Why the App Store Is the Biggest Pain on My iPhone

I’m used to reviewing apps. I’ve reviewed quite a few over the past months, and I plan on reviewing many more. I purchase each application that I end up reviewing (as well as many others), so I spend a lot of time in the App Store.

Using the App Store has been more painful than I would first imagine. If you only use it every once in a blue moon I’m sure that it’s fine, but for someone like myself, Apple’s marketplace is sorely lacking. Today I want to look at what the App Store could improve upon in order to create a compelling, enjoyable experience.

Problem One: Fragmentation

The App Store is available across three different devices: the iPhone, iPad and Mac, via iTunes. The Store is different on each device, leading to confusion and a lack of unified experience.

Consider the differences between the iPhone and iPad. Some are to be expected, like laying apps out in tables instead of lists; the iPad is a larger device, and this change makes sense. Changing the navigation bar along the bottom, however, doesn’t. This area should be the same between the different versions of the App Store, but manages to be different.

Why, for example, is the Purchased section hidden under the Updates section on the iPhone, while it’s right there on the iPad’s main navigation bar? Why is there a default Search tab on the iPhone but not a dedicated search are on the iPad? I see no reason for these to be different across platforms and it can get confusing when I’m switching between devices.


Do I really need to tell you how awful iTunes can be?

Do I really need to tell you how awful iTunes can be?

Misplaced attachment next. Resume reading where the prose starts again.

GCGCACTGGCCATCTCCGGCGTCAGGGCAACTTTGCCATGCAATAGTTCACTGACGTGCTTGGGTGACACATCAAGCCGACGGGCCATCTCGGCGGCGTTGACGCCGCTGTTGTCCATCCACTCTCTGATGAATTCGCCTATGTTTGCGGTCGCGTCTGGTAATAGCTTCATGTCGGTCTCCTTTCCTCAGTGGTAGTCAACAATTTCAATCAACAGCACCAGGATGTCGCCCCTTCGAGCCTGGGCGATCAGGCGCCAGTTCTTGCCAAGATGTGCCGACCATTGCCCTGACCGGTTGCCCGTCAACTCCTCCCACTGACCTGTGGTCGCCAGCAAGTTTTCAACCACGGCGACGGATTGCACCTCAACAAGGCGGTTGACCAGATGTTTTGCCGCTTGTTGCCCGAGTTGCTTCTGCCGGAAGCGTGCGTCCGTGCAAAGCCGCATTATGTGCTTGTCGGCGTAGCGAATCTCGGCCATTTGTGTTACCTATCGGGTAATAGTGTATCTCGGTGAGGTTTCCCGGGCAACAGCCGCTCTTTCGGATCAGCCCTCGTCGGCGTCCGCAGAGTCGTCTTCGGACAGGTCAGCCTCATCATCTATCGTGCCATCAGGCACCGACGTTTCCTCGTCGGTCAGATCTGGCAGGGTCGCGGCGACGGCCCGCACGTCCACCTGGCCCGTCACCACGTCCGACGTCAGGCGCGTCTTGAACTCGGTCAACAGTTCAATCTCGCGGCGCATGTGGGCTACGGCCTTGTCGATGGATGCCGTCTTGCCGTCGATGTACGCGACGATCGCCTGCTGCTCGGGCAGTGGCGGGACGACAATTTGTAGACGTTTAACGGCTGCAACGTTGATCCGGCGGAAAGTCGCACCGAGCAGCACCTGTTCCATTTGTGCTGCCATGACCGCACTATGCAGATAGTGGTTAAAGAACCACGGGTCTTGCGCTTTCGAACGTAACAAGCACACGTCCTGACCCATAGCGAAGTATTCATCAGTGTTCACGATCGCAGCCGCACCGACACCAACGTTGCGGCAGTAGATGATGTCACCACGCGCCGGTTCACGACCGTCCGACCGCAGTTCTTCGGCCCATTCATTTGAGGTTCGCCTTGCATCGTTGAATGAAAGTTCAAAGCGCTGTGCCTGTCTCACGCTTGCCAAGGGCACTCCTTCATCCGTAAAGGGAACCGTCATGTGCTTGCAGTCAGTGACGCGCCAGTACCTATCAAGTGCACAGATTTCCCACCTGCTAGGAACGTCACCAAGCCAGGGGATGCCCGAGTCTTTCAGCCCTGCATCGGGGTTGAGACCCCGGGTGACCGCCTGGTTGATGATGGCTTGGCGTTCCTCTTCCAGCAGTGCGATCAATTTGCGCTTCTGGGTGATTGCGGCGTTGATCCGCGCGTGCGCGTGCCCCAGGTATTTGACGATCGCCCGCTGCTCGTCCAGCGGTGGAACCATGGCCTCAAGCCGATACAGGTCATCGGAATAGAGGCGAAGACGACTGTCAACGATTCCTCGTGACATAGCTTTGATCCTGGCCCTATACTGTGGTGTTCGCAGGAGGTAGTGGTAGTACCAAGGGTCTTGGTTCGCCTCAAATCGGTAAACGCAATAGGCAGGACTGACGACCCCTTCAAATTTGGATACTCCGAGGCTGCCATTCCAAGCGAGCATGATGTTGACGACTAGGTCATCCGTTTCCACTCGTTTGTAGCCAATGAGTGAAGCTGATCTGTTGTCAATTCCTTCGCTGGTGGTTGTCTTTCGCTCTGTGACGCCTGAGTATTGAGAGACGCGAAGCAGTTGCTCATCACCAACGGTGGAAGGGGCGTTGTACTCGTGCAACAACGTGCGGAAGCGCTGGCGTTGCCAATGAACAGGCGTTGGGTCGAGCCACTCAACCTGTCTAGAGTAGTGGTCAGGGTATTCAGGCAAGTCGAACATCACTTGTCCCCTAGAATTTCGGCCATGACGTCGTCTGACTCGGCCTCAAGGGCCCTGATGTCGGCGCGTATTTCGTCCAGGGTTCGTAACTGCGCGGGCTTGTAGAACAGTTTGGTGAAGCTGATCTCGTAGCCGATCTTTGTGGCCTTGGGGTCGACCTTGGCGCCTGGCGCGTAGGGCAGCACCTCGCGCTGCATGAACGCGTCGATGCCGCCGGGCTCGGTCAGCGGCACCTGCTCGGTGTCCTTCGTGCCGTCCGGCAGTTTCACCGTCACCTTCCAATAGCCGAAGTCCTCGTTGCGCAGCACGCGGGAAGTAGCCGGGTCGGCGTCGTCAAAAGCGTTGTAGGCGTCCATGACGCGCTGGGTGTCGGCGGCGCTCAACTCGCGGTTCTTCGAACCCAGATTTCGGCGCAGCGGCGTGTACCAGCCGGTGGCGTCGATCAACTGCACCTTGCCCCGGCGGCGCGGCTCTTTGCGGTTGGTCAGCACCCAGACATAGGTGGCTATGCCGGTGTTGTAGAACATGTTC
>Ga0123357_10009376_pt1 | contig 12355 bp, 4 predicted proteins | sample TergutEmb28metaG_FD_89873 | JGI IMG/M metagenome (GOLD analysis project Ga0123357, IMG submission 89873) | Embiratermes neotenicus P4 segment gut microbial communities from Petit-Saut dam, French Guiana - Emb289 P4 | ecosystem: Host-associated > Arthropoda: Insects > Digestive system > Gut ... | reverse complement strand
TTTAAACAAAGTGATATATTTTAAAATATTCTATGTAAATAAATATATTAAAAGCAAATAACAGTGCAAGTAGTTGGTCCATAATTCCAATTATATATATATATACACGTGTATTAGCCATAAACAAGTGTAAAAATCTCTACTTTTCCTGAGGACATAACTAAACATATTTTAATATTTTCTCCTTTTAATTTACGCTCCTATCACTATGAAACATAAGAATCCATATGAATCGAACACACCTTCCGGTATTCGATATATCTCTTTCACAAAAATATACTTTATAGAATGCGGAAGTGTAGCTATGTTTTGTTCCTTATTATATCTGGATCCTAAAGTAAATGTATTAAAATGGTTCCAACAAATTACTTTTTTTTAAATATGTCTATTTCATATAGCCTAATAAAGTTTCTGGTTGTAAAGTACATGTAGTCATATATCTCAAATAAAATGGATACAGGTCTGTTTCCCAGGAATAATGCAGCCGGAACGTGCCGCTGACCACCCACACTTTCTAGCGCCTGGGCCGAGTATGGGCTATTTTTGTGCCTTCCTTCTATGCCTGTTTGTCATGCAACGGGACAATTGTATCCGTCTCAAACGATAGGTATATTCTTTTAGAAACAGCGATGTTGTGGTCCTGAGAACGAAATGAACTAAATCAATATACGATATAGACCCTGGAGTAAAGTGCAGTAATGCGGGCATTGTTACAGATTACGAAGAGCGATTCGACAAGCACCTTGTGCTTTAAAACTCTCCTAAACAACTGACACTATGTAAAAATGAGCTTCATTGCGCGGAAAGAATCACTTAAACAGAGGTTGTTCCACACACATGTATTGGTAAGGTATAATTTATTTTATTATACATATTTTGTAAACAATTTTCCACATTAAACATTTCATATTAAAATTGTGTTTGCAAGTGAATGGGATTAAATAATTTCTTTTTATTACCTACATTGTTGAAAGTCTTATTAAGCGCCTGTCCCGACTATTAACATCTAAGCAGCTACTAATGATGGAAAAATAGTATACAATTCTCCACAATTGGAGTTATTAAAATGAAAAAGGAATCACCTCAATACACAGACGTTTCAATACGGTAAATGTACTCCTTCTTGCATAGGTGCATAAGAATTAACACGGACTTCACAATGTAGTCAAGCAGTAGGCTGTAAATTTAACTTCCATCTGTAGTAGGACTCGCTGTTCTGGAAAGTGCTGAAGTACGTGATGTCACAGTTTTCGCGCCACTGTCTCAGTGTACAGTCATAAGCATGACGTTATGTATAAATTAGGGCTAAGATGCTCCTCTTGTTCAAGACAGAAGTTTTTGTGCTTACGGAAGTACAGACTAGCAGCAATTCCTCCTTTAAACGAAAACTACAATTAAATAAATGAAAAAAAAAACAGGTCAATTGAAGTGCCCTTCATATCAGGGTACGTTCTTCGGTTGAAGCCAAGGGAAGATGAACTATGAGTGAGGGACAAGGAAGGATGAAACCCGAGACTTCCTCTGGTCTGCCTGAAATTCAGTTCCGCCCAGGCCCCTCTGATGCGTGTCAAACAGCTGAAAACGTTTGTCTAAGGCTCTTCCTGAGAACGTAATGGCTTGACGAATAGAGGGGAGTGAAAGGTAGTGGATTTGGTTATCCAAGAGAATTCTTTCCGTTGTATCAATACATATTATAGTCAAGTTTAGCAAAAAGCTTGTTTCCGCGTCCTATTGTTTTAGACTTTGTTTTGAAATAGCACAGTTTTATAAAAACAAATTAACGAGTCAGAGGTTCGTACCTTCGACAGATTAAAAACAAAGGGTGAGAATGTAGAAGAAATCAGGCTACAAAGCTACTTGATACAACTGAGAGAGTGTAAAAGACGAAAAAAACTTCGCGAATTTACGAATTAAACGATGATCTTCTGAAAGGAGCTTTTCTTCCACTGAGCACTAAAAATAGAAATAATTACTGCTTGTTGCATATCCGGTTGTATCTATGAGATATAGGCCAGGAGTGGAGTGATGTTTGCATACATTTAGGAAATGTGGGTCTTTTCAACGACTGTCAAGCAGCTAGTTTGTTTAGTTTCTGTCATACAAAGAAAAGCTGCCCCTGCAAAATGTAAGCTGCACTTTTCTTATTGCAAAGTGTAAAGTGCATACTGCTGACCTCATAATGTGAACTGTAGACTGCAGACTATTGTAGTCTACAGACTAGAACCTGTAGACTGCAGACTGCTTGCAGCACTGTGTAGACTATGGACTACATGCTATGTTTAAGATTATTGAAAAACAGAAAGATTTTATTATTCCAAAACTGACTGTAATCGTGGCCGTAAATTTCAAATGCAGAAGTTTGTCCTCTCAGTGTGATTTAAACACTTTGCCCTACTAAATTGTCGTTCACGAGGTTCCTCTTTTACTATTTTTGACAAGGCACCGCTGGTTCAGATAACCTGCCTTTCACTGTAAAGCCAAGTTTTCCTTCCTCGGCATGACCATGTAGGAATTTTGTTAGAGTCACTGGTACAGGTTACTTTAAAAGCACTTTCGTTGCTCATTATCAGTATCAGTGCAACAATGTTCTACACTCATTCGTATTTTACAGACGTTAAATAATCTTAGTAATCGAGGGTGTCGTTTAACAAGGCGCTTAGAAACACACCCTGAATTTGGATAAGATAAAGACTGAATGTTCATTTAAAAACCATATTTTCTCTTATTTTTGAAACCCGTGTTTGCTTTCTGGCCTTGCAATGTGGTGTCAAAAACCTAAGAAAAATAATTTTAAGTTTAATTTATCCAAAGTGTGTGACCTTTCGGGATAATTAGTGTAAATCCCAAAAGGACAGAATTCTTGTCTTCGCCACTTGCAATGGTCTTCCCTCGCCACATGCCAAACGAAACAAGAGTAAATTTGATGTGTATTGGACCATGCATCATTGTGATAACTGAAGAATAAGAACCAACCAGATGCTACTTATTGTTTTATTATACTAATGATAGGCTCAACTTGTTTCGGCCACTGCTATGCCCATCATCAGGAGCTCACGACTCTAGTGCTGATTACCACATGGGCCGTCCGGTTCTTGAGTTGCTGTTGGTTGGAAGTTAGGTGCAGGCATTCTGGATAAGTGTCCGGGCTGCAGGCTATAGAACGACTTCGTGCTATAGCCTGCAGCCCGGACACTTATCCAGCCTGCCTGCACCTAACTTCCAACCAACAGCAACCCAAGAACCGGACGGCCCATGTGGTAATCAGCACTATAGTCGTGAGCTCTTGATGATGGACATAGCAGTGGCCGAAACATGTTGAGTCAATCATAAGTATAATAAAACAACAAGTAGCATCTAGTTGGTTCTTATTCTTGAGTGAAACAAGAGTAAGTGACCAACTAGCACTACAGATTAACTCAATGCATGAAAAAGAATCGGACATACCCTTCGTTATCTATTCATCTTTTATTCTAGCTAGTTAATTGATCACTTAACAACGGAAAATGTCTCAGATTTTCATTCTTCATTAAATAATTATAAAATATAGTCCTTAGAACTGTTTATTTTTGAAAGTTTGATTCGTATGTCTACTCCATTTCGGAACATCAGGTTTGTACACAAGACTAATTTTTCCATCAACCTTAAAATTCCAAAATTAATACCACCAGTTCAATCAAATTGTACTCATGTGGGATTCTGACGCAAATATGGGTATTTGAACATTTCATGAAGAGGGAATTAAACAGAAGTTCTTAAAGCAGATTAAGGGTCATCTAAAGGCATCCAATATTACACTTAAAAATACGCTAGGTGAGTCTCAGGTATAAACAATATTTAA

With the Mac this is compounded with being managed through iTunes. Not only do you have to skip around other content with any search or launch of the app, but the App Store section is also painfully slow. Each selection takes a maddeningly long time to load, making me want to skip the App Store on my Mac altogether.

Problem Two: In and Out, In and Out

As I said before, I purchase a lot of applications. Often this will happen at the beginning of the month or the end of the week, when I’m looking for new apps or Apple’s Featured section switches out for some new entries.

This all gets old very, very quickly.

This all gets old very, very quickly.

Let’s say that I want to buy three apps. I tap Download for the first one and I’m prompted to enter my password, which is fine; I’d rather keep my iPhone secure, that way no thief can steal my iPhone and ring up tons of charges in app purchases. Apple also made it so this entry counts for fifteen minutes, meaning I won’t have to enter it for the other two apps.

I do, however, have to enter the App Store again, find the other application I wanted to buy, and then repeat for the last application. This is a lot of jumping in and out between views and could be avoided by allowing someone to create a queue of applications that they would like to purchase.

This could also make it easier to manage your money (which Apple doesn’t want) by showing you the total for all three (or however many) applications. You decide what applications you’d like to buy, add them to your queue and then enter your password once. Your downloads begin, you get charged once and everyone leaves happy.